“Ecosystem” is a word that gets thrown a lot in the tech industry but there is a definition of this buzzword which is actually worth your attention. Digital ecosystems, or business ecosystems, are a model in which traditional industry boundaries are radically reordered, where sectors that once seemed disconnected fit together seamlessly and where users, their data, and businesses are part of a large co-dependent machine, according to a McKinsey analysis titled “Competing in a world of sectors without borders.” The report shows how China’s tech giants are developing this model and setting an example for global players.
The term business ecosystem was coined by James F. Moore who studied the co-evolution of social and economic systems. It is now widely adopted in tech companies but it is quietly seeping into other areas.
The model is a good reference for China’s digital landscape. Consider Alibaba—it can be defined as a retailer and a financial company. It has cloud technology, logistics, entertainment, healthcare, and even maps. It’s O2O, B2B, B2C, C2C and probably every other acronym you could think of.
Alibaba, of course, is not the only example, other companies in China such as Tencent and Baidu, and even insurance company PingAn are building their own ecosystems. PingAn has moved on from insurance to financial services to AI development, and it has also created the PingAn Good Doctor app that connects patients with doctors.
China’s tech giants owe their turbo-charged rise to unique regulatory, demographic, and developmental conditions. They were founded at a time when the efficiency of the traditional industries was low: e-commerce gained massive user number because classical retail was underdeveloped; delivery companies expanded because of the unreliability of China Post; healthcare apps gained momentum because of the inefficiencies of the healthcare system; mobile payments took the population by storm because plastic never had time to gain traction.
By not being defined or constrained by a single industry, Chinese tech companies have accelerated the blurring of the borders between areas such as these. Much like WeChat which has become “the everything app” by joining social media, content, shopping, and more, these companies are trying to become “the everything company,” simultaneously competing in multiple sectors.
Emerging markets like China are a good starting point for developing cross-industry ecosystems because businesses and expectations are not as defined as they are in more developed countries. But similar paths are being taken around the world. Japan’s Rakuten Ichiba has online stores, runs Viber, offers e-money, credit cards, and even travel. Amazon has launched Amazon Go store, acquired Whole Foods, and is providing vehicle searches in Europe. Telecommunication companies Telstra and Telus are combining tech and healthcare. Ford is redefining itself as a mobility company, not just a car-maker.
With the help of AI and big data, these companies are creating ecosystems that enable users to access all kinds of products and services through a single gateway.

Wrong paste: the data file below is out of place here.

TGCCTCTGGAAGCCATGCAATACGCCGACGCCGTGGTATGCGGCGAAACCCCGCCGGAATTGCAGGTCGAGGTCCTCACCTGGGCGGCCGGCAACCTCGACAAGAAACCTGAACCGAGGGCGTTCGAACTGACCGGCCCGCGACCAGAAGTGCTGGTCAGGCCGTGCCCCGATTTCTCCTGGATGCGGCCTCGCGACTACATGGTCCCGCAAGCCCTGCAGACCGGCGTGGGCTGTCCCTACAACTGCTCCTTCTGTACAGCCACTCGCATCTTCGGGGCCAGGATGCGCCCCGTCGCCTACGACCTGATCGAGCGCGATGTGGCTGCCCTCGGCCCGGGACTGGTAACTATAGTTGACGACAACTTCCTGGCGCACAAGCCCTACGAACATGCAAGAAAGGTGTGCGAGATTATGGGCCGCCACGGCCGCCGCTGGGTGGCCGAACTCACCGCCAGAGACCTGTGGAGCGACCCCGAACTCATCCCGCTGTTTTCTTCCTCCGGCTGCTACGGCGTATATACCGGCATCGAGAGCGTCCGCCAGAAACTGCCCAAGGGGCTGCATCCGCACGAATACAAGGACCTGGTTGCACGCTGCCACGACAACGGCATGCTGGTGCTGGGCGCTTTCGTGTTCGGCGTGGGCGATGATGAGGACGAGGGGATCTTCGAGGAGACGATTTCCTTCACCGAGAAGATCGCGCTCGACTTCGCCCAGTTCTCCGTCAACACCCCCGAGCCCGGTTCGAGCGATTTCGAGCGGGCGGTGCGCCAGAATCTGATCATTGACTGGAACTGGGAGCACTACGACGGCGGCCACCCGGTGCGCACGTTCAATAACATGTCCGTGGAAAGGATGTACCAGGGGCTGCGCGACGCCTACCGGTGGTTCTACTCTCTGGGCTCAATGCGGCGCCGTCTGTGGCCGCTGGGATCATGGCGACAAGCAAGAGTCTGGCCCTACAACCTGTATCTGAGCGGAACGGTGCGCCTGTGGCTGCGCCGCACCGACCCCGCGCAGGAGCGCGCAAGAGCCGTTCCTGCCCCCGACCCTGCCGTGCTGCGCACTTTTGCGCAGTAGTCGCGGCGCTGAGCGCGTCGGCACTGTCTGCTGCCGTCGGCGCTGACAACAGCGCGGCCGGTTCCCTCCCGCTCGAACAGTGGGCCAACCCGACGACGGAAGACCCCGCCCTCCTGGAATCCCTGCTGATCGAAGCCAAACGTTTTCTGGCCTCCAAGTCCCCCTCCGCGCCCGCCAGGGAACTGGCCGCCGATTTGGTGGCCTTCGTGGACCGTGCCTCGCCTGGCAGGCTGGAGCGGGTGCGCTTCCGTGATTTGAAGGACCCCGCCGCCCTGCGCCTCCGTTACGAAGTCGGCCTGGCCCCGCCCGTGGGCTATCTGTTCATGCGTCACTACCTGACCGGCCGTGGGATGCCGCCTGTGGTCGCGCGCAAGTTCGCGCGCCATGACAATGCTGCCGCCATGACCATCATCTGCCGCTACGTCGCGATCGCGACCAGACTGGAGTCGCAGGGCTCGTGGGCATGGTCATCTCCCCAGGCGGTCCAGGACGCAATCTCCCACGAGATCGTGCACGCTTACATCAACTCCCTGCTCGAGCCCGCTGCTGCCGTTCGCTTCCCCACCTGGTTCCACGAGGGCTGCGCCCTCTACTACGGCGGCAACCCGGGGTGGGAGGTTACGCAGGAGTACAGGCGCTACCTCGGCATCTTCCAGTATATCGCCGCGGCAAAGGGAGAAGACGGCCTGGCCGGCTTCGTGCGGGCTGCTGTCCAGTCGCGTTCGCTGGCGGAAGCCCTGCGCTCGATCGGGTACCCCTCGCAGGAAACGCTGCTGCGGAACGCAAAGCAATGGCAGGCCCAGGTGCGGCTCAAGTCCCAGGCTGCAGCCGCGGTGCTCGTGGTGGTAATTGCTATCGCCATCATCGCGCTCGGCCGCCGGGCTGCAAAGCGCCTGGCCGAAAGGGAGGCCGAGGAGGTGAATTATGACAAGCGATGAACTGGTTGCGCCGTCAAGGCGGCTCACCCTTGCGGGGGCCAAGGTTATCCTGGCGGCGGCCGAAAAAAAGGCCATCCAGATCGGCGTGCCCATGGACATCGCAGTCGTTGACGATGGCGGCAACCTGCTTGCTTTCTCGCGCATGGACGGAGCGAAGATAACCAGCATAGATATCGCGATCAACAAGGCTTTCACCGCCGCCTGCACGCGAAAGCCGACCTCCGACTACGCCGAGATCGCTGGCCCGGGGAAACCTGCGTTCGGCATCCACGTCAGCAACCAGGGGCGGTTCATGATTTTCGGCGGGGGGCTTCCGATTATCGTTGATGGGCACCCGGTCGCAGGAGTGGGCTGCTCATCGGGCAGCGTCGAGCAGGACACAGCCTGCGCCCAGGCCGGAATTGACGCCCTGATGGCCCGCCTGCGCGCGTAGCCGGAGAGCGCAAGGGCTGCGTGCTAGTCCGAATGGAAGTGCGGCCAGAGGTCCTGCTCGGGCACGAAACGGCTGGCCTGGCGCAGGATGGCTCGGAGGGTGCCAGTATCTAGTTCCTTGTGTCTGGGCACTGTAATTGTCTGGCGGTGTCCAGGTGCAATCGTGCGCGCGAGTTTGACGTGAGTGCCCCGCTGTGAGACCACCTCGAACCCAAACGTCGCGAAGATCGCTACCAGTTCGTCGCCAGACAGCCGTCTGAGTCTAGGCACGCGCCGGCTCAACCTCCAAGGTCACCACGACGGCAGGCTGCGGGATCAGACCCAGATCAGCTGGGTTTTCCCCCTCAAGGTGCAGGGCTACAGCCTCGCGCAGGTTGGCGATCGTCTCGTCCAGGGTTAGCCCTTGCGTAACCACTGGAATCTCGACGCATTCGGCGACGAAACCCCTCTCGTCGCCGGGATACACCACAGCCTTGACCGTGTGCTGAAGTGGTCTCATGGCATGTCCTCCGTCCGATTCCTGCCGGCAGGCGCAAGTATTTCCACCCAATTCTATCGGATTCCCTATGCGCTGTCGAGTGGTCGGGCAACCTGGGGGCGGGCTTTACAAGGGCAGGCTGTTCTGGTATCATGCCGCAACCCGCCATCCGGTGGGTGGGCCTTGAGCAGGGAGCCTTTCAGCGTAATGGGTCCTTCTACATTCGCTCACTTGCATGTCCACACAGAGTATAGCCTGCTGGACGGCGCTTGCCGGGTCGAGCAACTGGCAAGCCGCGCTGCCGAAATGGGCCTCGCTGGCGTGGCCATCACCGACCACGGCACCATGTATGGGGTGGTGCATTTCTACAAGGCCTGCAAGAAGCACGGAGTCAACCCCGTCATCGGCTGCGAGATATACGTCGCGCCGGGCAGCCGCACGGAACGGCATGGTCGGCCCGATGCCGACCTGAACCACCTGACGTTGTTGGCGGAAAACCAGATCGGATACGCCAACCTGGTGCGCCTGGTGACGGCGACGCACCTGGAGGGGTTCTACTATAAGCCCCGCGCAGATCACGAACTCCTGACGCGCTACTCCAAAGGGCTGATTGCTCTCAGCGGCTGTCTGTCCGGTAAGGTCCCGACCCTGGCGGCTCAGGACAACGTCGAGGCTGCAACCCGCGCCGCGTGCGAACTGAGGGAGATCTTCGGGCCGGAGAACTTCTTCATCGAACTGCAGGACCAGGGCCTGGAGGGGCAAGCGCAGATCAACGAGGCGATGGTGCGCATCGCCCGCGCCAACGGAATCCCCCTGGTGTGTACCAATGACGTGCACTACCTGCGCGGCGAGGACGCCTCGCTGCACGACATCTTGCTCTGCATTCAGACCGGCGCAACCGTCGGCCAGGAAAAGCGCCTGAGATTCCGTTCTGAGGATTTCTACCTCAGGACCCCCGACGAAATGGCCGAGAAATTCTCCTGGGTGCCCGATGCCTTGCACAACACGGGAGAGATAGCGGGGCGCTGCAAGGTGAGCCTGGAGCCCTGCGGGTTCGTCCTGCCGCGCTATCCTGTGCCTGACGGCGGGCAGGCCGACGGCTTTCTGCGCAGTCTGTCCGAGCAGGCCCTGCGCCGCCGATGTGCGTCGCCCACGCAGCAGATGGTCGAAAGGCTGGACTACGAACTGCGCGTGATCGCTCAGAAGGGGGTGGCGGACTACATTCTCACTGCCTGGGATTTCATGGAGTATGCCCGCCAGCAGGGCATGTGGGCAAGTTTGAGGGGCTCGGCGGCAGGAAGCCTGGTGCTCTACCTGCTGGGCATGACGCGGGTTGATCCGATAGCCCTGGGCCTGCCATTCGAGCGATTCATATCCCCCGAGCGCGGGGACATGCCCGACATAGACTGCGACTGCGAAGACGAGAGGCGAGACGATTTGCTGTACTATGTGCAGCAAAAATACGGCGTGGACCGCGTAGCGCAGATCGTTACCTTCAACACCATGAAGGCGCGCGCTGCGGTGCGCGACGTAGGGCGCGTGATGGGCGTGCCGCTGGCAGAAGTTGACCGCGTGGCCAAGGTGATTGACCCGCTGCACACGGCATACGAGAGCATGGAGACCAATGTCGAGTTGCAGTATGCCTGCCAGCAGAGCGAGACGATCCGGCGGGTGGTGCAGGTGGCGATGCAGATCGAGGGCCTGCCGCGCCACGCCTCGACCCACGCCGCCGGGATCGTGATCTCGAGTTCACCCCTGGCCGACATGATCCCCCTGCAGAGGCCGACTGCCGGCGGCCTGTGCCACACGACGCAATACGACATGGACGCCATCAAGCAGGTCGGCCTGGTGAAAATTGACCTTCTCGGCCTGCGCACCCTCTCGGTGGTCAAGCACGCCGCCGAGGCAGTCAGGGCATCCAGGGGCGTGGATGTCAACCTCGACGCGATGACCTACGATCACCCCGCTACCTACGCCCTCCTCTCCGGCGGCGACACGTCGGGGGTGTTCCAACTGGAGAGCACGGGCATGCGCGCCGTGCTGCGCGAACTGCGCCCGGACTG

“Ecosystem orchestrators use data to connect the dots—by, for example, linking all possible producers with all possible customers, and, increasingly, by predicting the needs of customers before they are articulated,” the report explains. “The more a company knows about its customers, the better able it is to offer a truly integrated, end-to-end digital experience.”
Companies like these may seem like outliers today, but they are already changing the face of the economy. McKinsey recently asked 300 CEOs worldwide in 37 sectors about advanced data analytics. It turned out that one-third of them have considered cross-sector dynamics while many of them stated that they worry that companies from other industries have clearer insight into their customers.
The new model is threatening to sweep the floor under certain (not all) traditional industries—soon they will have to face competition from companies and industries that they previously never considered rivals. In the future, companies will define their business models not by how they play against traditional industry peers but by how they can stand against ecosystems.
The report suggests that within about a decade 12 large ecosystems will emerge in retail and institutional spaces. It advises companies to follow data insights, build emotional ties with customers because they will bring more customers, and diversify company partnerships. It also warns that for many companies the attempt at creating an ecosystem has been a costly failure. But the report does not mention how the economy will look like when these massive, multi-industry ecosystems rise. What will the era of digital ecosystems and tech-based conglomerates bring us as consumers?
For now, it is hard to predict outcomes. It is quite certain that ecosystems will offer more convenience and better solutions, but it is also imaginable that they will bring us more walled gardens, more antitrust lawsuits such as the one Google faced in the EU, and even bigger data privacy concerns.